Why asking other hunters where you should hunt is bad for you

Written By adminsteven



October 27, 2019

It’s not as easy as you may think. Especially if you’re new to hunting or going to a region that is unfamiliar to you. Finding those sweet spots to hunt is a hunt within itself, and honestly, a necessary step in learning to be an effective outdoorsman.

A sweet hunting spot I’ll never share

Back in 2008, my wife and I pulled up stakes and left Idaho. It was a good career move, but living in Utah wasn’t working for us compared to what we were used to. In 2013, we were settled back in Idaho in the beautiful Panhandle.

I was only vaguely familiar with the area. The vast National Forest’s were close to town and seemingly endless. The downfall to it was I didn’t have a clue as to where the elk and deer were. The thick timber all looked the same, each dirt road was another adventure by way of getting lost. I hunted hard that first year back, with little success.

I spent hours on Google Earth. I talked with other hunters and listened closely for any hint at locations. Never did I ask directly for their spots, but would soak it up if they accidentally let an area slip. My truck emptied tank of gas after tank of gas as I searched the backcountry roads for areas to hike in. I put countless miles on my hunting boots searching for elky drainages or deer filled meadows.

This went on for two years. Actually, no. It still continues. The difference now is I have a decent handle on some high producing areas. But, it doesn’t make sense to stop the search now and limit myself. The search goes on forever.

Finding mule deer in the northern units of Idaho is a bit difficult. These are mainly whitetail units, but I’m a muley fanatic. After scanning an area on Google Earth in 2014, I took a drive to it the next day. It was a total gamble, I had never been there. Before OnX, I wouldn’t know if roads would be closed until I arrived.

They were open enough for me to get into the high country on foot. I had hiked less than a mile before spotting some mule deer does. I pushed a little further up the mountain. Suddenly, two muley bucks came into view less than a hundred yards away. The bigger one presented an easy shot and I put him down with my 30-30 Model 94 with iron sights. After all the work and challenges of new hunting units, it came together. I did it, and I did it alone.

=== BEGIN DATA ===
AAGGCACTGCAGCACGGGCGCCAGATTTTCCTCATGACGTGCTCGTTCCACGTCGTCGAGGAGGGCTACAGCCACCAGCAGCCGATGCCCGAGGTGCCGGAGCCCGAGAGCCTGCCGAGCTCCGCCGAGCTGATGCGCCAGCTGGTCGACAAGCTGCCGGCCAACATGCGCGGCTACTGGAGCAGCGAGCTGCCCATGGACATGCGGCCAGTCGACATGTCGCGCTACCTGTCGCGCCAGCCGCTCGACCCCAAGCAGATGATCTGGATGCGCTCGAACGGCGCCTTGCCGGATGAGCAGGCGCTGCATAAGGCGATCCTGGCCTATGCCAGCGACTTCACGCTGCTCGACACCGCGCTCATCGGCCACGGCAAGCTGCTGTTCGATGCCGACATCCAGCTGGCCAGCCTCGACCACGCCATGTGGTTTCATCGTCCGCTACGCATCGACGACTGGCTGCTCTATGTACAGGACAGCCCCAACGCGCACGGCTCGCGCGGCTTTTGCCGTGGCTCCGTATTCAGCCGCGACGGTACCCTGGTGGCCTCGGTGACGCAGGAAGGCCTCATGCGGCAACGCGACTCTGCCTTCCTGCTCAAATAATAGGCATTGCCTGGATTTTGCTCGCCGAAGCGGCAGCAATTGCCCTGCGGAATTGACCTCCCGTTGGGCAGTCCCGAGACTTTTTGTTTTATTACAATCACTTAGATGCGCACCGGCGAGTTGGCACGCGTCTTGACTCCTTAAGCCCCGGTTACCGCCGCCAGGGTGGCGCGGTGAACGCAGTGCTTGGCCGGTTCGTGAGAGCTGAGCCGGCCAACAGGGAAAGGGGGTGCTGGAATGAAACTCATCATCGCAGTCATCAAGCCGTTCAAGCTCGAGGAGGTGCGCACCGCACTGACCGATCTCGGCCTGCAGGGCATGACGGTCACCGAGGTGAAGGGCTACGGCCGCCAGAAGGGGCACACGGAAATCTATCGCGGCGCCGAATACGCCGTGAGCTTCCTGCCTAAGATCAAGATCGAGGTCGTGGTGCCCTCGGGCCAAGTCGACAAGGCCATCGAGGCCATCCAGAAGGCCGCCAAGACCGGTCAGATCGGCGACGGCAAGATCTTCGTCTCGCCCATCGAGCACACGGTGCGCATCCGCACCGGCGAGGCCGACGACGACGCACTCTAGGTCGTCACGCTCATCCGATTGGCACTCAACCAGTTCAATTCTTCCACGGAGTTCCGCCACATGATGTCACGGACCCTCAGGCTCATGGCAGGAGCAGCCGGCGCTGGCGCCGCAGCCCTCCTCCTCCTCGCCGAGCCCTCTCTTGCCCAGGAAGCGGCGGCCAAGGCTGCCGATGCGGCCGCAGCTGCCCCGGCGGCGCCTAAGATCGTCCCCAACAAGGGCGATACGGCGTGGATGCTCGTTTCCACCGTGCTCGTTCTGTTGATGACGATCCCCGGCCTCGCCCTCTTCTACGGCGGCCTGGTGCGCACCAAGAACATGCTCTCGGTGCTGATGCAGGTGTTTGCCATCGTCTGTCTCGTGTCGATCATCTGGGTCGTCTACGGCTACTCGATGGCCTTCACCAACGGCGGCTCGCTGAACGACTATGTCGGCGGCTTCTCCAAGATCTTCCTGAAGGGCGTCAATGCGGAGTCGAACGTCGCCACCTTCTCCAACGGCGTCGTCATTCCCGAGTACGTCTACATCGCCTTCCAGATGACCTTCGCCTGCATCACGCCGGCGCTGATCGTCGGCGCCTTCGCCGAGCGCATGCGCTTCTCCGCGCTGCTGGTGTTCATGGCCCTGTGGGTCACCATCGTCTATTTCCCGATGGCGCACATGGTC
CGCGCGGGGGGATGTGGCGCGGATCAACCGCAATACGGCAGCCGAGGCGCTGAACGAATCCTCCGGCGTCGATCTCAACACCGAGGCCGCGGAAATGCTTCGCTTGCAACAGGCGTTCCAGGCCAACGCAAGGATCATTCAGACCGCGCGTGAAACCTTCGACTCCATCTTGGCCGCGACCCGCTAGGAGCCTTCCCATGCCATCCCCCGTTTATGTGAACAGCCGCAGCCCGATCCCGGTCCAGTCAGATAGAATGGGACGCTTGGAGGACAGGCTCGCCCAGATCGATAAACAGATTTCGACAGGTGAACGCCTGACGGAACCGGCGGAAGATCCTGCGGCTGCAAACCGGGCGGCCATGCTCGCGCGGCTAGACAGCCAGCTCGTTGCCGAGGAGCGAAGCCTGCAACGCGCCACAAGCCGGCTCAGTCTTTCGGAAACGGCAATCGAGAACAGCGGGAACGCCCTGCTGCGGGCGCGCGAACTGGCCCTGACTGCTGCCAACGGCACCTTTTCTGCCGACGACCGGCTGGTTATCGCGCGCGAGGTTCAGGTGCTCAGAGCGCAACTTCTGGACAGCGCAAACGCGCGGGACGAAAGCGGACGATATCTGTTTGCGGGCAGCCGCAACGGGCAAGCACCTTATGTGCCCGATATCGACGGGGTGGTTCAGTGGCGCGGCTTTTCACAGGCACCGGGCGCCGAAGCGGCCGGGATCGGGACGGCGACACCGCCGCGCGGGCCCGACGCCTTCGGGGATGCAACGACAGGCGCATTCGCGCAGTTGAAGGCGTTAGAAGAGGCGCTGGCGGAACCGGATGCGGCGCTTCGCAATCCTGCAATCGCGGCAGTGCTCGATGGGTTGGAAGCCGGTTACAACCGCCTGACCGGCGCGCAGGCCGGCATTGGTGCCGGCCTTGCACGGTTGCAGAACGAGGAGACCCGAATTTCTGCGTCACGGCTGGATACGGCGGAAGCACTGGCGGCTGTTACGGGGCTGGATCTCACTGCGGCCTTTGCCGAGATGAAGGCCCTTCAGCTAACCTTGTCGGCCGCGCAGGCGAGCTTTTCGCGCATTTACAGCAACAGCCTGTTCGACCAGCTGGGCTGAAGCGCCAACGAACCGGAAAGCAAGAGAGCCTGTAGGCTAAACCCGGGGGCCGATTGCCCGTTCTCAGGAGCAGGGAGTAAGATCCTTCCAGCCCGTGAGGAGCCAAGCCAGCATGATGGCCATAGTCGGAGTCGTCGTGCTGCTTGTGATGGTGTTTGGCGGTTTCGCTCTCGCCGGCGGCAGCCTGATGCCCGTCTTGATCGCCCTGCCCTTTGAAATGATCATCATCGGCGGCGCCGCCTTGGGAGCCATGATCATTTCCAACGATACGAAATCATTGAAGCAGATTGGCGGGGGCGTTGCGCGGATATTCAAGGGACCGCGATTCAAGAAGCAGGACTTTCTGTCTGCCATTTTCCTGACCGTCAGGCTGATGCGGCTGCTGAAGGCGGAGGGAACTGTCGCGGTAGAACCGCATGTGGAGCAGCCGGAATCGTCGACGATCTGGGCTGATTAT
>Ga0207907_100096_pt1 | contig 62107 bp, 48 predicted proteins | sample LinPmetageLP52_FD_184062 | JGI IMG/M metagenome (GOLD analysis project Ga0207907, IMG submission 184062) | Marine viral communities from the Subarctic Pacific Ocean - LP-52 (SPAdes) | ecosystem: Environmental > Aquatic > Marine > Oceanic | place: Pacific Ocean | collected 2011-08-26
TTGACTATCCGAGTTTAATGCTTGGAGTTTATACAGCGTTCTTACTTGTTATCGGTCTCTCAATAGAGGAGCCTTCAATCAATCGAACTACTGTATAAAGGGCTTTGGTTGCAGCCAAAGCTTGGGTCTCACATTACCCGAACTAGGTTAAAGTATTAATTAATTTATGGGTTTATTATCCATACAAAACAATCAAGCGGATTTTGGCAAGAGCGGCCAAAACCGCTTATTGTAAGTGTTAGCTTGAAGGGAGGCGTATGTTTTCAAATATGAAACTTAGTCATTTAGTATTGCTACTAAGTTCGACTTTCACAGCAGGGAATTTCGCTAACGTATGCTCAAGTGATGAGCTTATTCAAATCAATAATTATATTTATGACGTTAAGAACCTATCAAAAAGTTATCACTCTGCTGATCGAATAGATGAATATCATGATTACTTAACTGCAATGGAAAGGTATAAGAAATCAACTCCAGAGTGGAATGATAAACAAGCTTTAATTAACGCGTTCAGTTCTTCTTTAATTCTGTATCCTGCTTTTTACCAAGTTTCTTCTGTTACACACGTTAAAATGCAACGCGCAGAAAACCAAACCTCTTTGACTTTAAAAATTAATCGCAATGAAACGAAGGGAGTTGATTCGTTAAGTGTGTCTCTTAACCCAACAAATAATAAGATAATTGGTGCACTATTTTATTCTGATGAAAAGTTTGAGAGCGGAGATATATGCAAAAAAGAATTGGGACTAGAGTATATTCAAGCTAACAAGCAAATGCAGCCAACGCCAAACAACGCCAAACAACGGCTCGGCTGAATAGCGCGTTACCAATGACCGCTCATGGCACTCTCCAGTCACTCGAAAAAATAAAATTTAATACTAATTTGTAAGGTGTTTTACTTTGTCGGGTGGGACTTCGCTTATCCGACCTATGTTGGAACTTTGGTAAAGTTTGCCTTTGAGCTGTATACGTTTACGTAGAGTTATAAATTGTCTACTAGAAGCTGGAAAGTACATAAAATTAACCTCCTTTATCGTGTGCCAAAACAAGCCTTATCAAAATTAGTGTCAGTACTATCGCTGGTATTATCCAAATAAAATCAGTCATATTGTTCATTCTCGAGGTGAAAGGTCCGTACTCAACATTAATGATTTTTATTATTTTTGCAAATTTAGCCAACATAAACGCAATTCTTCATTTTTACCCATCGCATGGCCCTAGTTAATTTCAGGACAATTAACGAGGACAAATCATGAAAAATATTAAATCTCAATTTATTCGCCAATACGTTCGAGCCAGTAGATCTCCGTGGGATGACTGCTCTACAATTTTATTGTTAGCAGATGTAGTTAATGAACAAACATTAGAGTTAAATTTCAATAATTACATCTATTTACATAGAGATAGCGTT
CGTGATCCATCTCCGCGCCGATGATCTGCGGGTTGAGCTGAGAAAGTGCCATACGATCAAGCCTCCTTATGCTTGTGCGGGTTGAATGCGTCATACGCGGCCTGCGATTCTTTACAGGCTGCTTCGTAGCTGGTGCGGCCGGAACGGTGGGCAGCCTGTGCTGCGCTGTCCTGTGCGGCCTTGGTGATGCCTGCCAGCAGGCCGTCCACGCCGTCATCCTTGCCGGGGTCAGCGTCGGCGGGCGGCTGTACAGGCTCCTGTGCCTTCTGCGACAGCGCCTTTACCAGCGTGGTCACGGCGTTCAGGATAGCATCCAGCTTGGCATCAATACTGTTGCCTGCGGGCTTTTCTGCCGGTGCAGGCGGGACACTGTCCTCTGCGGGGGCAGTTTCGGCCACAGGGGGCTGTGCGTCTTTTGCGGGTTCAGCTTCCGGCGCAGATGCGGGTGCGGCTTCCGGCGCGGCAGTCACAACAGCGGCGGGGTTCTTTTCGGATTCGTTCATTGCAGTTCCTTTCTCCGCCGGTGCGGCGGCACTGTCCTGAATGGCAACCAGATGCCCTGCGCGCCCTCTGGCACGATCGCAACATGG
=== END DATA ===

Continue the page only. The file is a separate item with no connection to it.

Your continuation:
I tell this story to help some people understand the complete satisfaction of the entirety of this hunt. It wasn’t simply the physical hunt on the mountain, my hunt started long before. The hours, miles, and sweat I put into this success made the outcome so much sweeter than if someone would have simply pointed me in the right direction.

Most hunters at all levels of success have put in this kind of time and effort. This is why they are hesitant to share locations, hunting spots, and information that took them years to obtain. It is cheapening your hunt to share this information with you. It also comes across to those of us that have put in this intense effort as lazy and unfair.

I am speaking to the DIY, OTC hunters on public land. This does not apply to hunters who hire guides or hunt high fence areas.

Social media is full of these posts. People looking for guidance and direction. Most don’t ask for exact locations, and there is nothing wrong with what they’re asking. Insight or past experiences in units is good stuff to learn from others. It’s the few that do ask for actual locations. Frankly, it’s annoying.